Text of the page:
By controlling the depth of field in your image, you can decide whether your subject is sharp and the background is blurred.
Controlling the depth of field is one of the easiest ways to make your actual subject stand out more in an image. The depth of field of an image is the amount of sharp area in front of and behind your subject. This is controlled by the exposure aperture setting.
On most cameras, you can select aperture preselection as the exposure mode, allowing you to decide what aperture you shoot at and the camera will time the exposure to get your subject correctly exposed.
With a large aperture (small aperture number) the depth of field is short; your subject is sharp but there is no depth of field in front or behind it.
A small aperture (large aperture number) has a large depth of field; that is, the front and back of your subject are also sharp.
The choice of depth of field helps the viewer to see more easily what the actual subject is in the picture.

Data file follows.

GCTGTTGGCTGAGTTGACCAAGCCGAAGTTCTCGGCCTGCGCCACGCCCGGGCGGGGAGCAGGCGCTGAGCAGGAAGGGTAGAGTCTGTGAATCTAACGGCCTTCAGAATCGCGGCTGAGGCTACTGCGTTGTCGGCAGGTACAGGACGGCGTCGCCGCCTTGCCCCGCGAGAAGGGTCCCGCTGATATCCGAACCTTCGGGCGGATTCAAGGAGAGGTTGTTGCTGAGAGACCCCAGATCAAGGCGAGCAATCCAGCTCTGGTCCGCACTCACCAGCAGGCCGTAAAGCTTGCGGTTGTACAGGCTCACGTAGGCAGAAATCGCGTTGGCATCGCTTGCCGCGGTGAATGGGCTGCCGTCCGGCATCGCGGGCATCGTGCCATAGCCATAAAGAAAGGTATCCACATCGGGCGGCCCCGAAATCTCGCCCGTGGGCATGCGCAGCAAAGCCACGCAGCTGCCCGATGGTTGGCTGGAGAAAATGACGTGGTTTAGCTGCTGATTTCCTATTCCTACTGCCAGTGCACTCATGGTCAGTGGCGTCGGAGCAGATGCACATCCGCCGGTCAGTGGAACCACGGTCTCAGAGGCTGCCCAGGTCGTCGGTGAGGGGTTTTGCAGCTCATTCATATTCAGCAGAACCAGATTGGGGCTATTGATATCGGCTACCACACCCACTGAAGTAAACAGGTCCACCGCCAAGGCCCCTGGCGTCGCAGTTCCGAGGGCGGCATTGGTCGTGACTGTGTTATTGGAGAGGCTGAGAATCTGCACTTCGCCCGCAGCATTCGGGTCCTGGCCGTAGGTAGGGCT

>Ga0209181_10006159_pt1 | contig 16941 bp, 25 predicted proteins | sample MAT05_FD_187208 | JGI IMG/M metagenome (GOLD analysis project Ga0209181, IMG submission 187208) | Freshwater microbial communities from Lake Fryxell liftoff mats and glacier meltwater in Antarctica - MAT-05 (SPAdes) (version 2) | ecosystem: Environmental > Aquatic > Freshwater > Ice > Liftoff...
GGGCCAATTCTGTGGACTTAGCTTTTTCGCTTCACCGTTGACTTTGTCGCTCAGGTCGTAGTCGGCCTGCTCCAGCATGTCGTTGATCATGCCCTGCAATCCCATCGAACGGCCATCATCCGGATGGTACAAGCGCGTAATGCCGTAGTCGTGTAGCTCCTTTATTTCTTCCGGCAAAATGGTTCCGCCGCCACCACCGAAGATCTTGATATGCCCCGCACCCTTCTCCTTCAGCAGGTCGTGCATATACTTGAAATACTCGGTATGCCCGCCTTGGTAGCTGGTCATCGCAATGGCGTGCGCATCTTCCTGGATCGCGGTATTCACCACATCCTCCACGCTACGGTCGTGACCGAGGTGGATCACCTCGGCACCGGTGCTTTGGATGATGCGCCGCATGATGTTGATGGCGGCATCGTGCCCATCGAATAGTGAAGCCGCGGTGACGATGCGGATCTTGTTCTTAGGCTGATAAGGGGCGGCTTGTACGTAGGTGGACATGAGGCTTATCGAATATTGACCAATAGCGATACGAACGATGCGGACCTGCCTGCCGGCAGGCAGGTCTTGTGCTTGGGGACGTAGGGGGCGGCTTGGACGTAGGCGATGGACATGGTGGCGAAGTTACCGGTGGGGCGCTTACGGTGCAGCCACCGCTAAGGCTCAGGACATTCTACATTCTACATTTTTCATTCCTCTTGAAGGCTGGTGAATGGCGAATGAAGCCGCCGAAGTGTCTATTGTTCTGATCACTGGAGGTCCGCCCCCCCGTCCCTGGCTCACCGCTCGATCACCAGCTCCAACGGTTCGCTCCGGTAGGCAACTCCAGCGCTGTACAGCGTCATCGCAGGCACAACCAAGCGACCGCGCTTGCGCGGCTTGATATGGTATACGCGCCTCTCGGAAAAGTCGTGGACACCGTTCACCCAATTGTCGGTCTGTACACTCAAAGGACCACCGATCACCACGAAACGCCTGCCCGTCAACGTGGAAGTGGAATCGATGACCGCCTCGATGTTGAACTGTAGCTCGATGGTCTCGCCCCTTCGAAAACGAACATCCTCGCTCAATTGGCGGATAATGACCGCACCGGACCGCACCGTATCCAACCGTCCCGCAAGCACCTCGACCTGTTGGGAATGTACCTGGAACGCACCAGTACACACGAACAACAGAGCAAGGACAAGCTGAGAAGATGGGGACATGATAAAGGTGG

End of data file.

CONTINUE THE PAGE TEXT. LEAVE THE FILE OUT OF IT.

Sometimes a wider depth of field is needed. For example, in group photos, you want all the people in the picture to be in focus.
If some people in a group are closer to the camera and some are further away, don’t use a very wide aperture so that everyone in the shot is in focus.
In this picture, when shooting with a large aperture, there is a risk that if the dog is not in line with the girl it will be blurry.
On the other hand, the subject will be more visible in a picture where the background is blurred. The risk with a wide aperture is that the exposure time will be long and the image will be blurred. In this case, you can choose a higher ISO number (a more sensitive “film”) to reduce the exposure time. With modern cameras you can use surprisingly high ISO values without the image becoming grainy.